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Zimbabwe's smallholder farmers migrate from maize

by Staff reporter
08 Jan 2024 at 05:34hrs | Views
IN large parts of Africa, including Zimbabwe, maize is the main source of livelihood for smallholder farmers because it is a staple and cash crop.

However, with the imminent threat of an El Nino-induced drought, the dependence on cereal crops such as maize as the main source of livelihoods for smallholder farmers is threatening food security and livelihoods as production is directly linked to the availability of rain.

Through the International Livestock Research Institute (ILRI), a programme called Ukama Ustawi initiative is empowering smallholder farmers in Zimbabwe to intensify, diversify and de-risk maize-mixed farming through rotation and/or intercropping maize with forage legumes that are used to formulate livestock feeds.

"We are introducing ways of feeding livestock using forage legumes, maize grain and stover produced from the maize-based farming system. The goal is for the farmer to either sustain his livestock through the dry season thus creating resilience to the drought or even for sale to generate income", ILRI forage scientist Godfrey Manyawu said.

These technologies empower farmers to add value to maize seed by using it as a stockfeed ingredient, instead of selling it for smaller profits.

In this system, residues from the legumes such as Velvet bean, groundnut hulms and lablab are used to form rations incorporating maize grain and fed to livestock during the dry season which normally extends from June up to December.

This intensification of maize-based mixed-farming systems and subsequent feed formulation has proved a reliable climate change risk mitigation strategy for farmers like William Nyamusanduka from Madziva, Mashonaland Central province who breeds Boer goats.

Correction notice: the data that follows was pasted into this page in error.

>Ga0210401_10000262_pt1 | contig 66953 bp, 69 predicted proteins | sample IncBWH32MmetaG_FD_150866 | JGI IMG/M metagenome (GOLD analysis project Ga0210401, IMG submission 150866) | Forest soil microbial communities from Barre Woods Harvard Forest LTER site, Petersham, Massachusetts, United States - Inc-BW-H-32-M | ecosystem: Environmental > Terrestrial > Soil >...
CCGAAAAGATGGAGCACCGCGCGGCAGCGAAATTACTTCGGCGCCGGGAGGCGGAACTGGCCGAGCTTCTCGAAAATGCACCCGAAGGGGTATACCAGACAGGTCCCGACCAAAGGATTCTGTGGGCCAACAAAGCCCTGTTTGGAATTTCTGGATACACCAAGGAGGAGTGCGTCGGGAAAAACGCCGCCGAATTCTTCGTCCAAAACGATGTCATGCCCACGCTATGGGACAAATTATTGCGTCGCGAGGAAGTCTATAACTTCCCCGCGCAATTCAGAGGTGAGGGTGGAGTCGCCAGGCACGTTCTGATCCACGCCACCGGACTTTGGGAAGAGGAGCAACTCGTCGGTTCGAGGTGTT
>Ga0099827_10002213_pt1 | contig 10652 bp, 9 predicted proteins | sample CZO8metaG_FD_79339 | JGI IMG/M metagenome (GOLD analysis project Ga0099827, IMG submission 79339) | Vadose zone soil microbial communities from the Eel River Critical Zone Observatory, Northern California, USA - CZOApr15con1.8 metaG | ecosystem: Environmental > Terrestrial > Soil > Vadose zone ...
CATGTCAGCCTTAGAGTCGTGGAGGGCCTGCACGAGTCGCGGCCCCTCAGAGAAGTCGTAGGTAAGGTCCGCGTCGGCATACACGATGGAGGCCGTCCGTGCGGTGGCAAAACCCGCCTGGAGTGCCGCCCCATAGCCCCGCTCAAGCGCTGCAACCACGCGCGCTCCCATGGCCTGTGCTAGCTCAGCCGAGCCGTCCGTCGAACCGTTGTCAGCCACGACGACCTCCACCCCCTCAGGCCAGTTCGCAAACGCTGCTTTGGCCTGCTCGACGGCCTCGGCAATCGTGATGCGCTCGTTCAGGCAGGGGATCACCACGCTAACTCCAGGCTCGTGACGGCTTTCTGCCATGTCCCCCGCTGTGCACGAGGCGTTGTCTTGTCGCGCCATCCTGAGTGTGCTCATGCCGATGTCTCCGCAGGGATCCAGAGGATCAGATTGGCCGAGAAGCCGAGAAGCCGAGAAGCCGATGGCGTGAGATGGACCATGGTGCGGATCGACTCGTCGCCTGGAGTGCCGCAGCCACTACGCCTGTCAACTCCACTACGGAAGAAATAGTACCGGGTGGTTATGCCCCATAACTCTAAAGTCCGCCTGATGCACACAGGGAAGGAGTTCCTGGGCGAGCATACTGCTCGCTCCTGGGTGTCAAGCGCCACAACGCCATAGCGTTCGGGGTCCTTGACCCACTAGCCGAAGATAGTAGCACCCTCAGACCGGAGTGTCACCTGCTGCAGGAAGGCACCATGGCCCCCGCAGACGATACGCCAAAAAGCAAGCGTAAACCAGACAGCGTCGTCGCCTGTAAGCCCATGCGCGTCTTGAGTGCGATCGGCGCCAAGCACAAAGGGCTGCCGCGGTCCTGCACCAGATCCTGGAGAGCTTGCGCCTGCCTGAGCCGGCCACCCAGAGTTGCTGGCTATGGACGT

"I started rearing goats in 2022, but due to lack of adequate feed, my goats were not increasing in numbers," Nyamusanduka said.

"However, when I joined the Ukama Ustawi initiative, I was equipped with knowledge on growing forage legumes and how to mix them with maize to produce livestock feed.

"I now find goat rearing less difficult because of the knowledge I have on good animal husbandry practices."

Eronika Chikuruwo from Murehwa, Mashonaland East province, who recently sold her steer following a weight gain of 32 kilogrammes in one month after feeding with maize and forage legumes, said she now understands the importance of value addition in maize-based mixed farming systems.

She added that before joining the Ukama Ustawi Initiative, she would sell all her maize harvest and, later in the dry season livestock as a mitigatory measure against poverty deaths.

Source - newsday
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